BERLIN — OK, he hurled a few rocks and slugged the occasional police officer and may have taken part in urban guerrilla drills.
But that was the Joschka Fischer of yesteryear, the scruffy radical of the raucous 1960s and '70s, not the svelte and suave foreign minister whom Germans know and love today.
In between, there have been other Joschka Fischers, like the one who made magazine covers around the world when he took his first oath of office wearing jeans and tennis shoes, and the overweight fellow who heeded the need for physical improvement only when his third wife left him.
In fact, it is Fischer's skill at pragmatically reinventing himself that endears him to fellow Germans, who collectively endured dramatic changes throughout the post-World War II era and adapted themselves to each new order.
Fischer's personal journey from anarchy to the establishment assuages the guilt and embarrassment felt by many of his generation--the fiftysomethings wielding power in politics, art and industry--when they look back on wilder days of drugs and demonstrations.
The public perception that Fischer never crossed the line between street fighting and the terrorism that grew out of Europe's antiwar and student movements has been his saving grace in securing respectability among the movers and shakers of the world with whom he now mingles.
But his past has come back to haunt him in recent days as he prepares to testify on behalf of a friend from a time when tussling with authority was a badge of honor.
Fischer will appear as a character witness today in the trial of Hans-Joachim Klein, his old comrade accused of being an accomplice to the infamous Carlos the Jackal in the 1975 terrorist attack on an OPEC meeting in Vienna. Ahead of that high-profile and unappealing trip down memory lane, German media have published nearly 30-year-old photos of Fischer striking a police officer and as a surly, mustachioed dropout wanted for questioning in the attempted murder of another officer.
The damning pictures, which so graphically remind Germans of their chief diplomat's disreputable background, come from the archives of a retired photographer once with the Frankfurter Allgemeine Zeitung, one of the country's most influential and conservative newspapers. But the paper has not joined the Fischer-bashing that began with an apparent vendetta by the disgruntled daughter of a dead Red Army Faction terrorist and that now involves most of the country's leading publications.
Fischer has reacted to the reports with self-effacing gentility, noting that he has never made a secret of his erstwhile behavior. He has apologized to the nation for the excesses of a wayward youth but ignored the self-serving calls of conservative lawmakers that he resign as penance for past sins.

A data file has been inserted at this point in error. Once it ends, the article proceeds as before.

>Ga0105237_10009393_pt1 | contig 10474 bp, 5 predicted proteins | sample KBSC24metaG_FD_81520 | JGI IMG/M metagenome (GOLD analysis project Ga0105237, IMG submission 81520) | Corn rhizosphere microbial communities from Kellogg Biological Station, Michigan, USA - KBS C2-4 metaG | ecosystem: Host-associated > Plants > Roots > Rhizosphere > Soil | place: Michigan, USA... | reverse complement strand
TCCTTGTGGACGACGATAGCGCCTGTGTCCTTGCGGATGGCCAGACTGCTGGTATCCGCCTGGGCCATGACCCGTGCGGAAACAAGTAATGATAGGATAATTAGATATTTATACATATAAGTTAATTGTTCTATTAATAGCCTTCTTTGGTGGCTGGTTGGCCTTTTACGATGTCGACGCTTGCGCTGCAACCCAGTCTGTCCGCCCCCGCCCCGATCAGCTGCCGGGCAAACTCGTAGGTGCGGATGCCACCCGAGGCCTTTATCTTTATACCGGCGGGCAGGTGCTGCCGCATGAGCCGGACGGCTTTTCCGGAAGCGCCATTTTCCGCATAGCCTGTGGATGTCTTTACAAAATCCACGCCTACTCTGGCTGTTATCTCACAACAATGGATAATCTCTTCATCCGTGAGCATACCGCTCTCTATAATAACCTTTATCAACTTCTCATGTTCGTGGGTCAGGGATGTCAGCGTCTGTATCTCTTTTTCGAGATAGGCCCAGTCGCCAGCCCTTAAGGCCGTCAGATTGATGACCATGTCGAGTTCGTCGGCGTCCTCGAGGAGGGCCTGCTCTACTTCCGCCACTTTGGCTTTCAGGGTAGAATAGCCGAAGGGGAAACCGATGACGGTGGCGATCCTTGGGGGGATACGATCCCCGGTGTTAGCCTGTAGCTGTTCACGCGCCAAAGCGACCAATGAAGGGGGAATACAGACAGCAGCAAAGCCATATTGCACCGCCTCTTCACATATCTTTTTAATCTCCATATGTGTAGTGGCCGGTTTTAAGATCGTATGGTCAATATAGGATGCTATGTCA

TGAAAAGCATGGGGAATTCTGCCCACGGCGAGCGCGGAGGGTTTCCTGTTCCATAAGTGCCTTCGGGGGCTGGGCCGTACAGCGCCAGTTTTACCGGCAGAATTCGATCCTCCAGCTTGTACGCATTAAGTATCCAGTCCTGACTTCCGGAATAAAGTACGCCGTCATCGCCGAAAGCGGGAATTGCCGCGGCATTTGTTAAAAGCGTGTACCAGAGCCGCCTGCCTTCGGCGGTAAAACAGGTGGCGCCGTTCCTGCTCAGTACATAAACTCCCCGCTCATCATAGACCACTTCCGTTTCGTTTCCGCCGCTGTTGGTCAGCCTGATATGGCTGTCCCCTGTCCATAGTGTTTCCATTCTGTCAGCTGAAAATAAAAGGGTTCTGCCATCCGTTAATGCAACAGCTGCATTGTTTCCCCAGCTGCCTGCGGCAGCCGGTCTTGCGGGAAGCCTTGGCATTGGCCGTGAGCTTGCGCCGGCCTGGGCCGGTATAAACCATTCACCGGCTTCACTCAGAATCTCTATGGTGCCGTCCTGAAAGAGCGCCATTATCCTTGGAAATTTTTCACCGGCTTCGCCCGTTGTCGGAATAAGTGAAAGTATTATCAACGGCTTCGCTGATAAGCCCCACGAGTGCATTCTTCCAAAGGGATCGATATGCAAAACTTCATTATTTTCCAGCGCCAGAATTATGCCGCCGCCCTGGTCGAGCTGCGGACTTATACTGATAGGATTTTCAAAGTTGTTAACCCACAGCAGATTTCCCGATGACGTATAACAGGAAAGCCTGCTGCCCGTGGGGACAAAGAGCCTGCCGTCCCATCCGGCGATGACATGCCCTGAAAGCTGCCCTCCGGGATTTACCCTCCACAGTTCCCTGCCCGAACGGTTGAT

"I am under considerable pressure," Fischer acknowledged in a television interview Wednesday. "What I have been through in the last weeks is intense."
While contending that he was not seeking to justify his radical behavior, Fischer told the prime-time audience for ARD, Germany's leading television network, that those who took to the streets in the tumultuous days of the Vietnam War and the global arms race believed that they were doing the right thing.
The now slim and nattily attired 52-year-old foreign minister has appealed to fellow Germans to keep his short-lived radicalism in perspective.
"One cannot judge people only on the basis of their past," Fischer told Der Spiegel magazine in last week's issue, which carried a 17-page cover story on "Joschka's Wild Years."
In an interview that covers three of those pages, Fischer is grilled on every detail of his participation in protests and riots that plagued Frankfurt throughout the 1970s as radicals and squatters clashed with police. With demands for details rivaling the interrogation of President Clinton over his affair with Monica S. Lewinsky, the Spiegel reporter pushed Fischer to admit to having had a hand in some of the more violent expressions of the Sponti group, in which he was a prominent member.
The Frankfurt radicals of the 1970s took their name from their quest for "spontaneous actions" in defiance of authority and what they saw as official repression. One such action was the 1973 street protest against police evictions of squatters, during which the now-disturbing photographs of Fischer were taken. Two years later, after news spread of the prison suicide of convicted terrorist Ulrike Meinhof, Spontis were suspected of throwing a firebomb through the window of a patrol car, severely burning the police officer inside.